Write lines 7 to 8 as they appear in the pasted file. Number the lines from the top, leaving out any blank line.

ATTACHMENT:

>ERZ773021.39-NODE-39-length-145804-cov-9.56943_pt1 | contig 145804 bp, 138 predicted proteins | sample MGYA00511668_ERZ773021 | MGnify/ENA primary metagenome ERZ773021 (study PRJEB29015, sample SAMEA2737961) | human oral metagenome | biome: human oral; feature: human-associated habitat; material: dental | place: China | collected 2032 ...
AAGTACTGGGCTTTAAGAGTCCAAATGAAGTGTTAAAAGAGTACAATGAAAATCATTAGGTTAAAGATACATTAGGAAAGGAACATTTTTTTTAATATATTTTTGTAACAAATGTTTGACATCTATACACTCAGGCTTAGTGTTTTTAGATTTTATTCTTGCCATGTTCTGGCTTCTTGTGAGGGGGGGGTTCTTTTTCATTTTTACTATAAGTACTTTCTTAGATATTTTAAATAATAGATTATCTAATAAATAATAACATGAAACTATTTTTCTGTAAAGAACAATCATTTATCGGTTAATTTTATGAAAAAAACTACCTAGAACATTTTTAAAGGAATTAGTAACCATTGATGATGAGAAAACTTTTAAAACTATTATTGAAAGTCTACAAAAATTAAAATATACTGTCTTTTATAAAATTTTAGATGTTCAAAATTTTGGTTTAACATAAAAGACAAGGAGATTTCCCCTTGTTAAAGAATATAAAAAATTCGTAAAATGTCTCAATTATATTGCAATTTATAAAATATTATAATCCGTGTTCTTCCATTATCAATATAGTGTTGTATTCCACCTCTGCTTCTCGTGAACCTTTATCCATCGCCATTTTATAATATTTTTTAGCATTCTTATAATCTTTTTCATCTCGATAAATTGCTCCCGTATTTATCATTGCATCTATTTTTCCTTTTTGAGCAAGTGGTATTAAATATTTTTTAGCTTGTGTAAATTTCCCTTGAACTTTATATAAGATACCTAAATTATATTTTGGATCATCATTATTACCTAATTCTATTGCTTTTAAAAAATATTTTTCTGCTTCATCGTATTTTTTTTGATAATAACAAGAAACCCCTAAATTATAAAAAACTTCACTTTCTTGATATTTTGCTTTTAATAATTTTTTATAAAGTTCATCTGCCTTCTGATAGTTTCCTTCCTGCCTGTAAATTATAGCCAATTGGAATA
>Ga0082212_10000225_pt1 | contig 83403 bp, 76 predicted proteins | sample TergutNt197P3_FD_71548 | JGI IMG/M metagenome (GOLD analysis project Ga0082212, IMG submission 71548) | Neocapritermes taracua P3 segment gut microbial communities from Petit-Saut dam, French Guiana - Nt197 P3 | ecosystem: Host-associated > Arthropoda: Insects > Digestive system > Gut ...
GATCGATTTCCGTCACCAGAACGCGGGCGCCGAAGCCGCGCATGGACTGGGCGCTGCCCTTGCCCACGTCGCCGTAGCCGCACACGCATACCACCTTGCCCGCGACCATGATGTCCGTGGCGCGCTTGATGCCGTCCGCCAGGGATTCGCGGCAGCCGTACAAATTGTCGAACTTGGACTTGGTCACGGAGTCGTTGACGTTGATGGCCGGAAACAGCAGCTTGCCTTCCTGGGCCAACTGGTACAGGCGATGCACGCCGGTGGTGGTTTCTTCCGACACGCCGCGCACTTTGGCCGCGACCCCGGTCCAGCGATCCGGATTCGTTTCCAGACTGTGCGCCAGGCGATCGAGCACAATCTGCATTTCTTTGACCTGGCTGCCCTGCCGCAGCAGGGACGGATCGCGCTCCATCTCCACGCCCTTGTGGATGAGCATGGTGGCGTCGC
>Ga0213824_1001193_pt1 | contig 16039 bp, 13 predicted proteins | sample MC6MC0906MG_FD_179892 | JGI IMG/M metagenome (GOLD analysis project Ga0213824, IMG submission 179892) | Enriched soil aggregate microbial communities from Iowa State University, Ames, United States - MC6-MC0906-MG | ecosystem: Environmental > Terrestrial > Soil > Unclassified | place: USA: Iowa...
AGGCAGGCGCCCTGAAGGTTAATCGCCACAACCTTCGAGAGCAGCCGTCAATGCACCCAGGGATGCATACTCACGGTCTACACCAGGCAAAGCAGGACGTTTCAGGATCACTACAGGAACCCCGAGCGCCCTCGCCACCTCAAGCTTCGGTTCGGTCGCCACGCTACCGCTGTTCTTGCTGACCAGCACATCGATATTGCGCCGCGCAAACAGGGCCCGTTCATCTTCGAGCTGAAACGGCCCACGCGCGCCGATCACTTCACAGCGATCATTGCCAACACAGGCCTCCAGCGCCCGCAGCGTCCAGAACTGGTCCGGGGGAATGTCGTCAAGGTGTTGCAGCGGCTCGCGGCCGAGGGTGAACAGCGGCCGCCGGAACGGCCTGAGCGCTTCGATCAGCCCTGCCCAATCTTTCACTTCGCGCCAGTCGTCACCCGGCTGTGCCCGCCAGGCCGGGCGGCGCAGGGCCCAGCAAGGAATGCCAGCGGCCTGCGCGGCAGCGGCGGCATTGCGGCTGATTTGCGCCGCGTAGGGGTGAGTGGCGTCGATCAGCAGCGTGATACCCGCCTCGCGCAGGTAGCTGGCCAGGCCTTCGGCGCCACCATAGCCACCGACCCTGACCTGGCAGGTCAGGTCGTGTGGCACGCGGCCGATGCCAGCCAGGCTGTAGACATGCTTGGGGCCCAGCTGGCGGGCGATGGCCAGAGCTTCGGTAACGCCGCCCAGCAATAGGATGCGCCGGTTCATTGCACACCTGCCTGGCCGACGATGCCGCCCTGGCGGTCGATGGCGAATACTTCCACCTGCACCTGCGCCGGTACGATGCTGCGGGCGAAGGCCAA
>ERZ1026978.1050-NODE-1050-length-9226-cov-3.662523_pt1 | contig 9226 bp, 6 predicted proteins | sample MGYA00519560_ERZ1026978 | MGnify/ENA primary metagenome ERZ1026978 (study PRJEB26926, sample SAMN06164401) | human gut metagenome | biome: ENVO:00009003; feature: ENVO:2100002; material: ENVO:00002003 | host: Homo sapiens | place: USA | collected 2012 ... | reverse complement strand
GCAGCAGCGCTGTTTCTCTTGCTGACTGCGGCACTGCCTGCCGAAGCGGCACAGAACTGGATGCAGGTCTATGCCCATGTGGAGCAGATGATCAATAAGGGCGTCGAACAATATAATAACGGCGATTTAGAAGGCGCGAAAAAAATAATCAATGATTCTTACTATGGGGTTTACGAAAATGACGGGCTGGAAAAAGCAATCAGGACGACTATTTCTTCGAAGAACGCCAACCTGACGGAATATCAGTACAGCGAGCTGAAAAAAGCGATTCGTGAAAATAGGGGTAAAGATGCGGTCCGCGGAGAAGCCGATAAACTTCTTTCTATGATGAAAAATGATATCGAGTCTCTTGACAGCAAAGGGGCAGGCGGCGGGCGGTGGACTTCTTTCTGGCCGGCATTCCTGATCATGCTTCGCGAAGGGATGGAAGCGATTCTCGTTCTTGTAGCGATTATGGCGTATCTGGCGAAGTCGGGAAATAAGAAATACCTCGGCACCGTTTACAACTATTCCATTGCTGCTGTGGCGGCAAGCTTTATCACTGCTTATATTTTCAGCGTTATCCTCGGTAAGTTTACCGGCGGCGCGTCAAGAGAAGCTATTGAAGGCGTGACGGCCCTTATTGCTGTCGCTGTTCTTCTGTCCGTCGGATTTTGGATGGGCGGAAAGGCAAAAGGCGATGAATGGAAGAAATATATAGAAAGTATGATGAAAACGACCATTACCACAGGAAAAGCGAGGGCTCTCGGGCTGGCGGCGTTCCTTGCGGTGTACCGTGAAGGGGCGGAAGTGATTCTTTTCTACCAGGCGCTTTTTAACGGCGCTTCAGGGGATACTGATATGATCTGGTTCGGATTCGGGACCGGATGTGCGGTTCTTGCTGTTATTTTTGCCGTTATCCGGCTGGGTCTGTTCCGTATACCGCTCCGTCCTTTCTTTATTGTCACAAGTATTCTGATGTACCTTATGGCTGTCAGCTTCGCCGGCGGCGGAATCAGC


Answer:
>ERZ1026978.1050-NODE-1050-length-9226-cov-3.662523_pt1 | contig 9226 bp, 6 predicted proteins | sample MGYA00519560_ERZ1026978 | MGnify/ENA primary metagenome ERZ1026978 (study PRJEB26926, sample SAMN06164401) | human gut metagenome | biome: ENVO:00009003; feature: ENVO:2100002; material: ENVO:00002003 | host: Homo sapiens | place: USA | collected 2012 ... | reverse complement strand
GCAGCAGCGCTGTTTCTCTTGCTGACTGCGGCACTGCCTGCCGAAGCGGCACAGAACTGGATGCAGGTCTATGCCCATGTGGAGCAGATGATCAATAAGGGCGTCGAACAATATAATAACGGCGATTTAGAAGGCGCGAAAAAAATAATCAATGATTCTTACTATGGGGTTTACGAAAATGACGGGCTGGAAAAAGCAATCAGGACGACTATTTCTTCGAAGAACGCCAACCTGACGGAATATCAGTACAGCGAGCTGAAAAAAGCGATTCGTGAAAATAGGGGTAAAGATGCGGTCCGCGGAGAAGCCGATAAACTTCTTTCTATGATGAAAAATGATATCGAGTCTCTTGACAGCAAAGGGGCAGGCGGCGGGCGGTGGACTTCTTTCTGGCCGGCATTCCTGATCATGCTTCGCGAAGGGATGGAAGCGATTCTCGTTCTTGTAGCGATTATGGCGTATCTGGCGAAGTCGGGAAATAAGAAATACCTCGGCACCGTTTACAACTATTCCATTGCTGCTGTGGCGGCAAGCTTTATCACTGCTTATATTTTCAGCGTTATCCTCGGTAAGTTTACCGGCGGCGCGTCAAGAGAAGCTATTGAAGGCGTGACGGCCCTTATTGCTGTCGCTGTTCTTCTGTCCGTCGGATTTTGGATGGGCGGAAAGGCAAAAGGCGATGAATGGAAGAAATATATAGAAAGTATGATGAAAACGACCATTACCACAGGAAAAGCGAGGGCTCTCGGGCTGGCGGCGTTCCTTGCGGTGTACCGTGAAGGGGCGGAAGTGATTCTTTTCTACCAGGCGCTTTTTAACGGCGCTTCAGGGGATACTGATATGATCTGGTTCGGATTCGGGACCGGATGTGCGGTTCTTGCTGTTATTTTTGCCGTTATCCGGCTGGGTCTGTTCCGTATACCGCTCCGTCCTTTCTTTATTGTCACAAGTATTCTGATGTACCTTATGGCTGTCAGCTTCGCCGGCGGCGGAATCAGC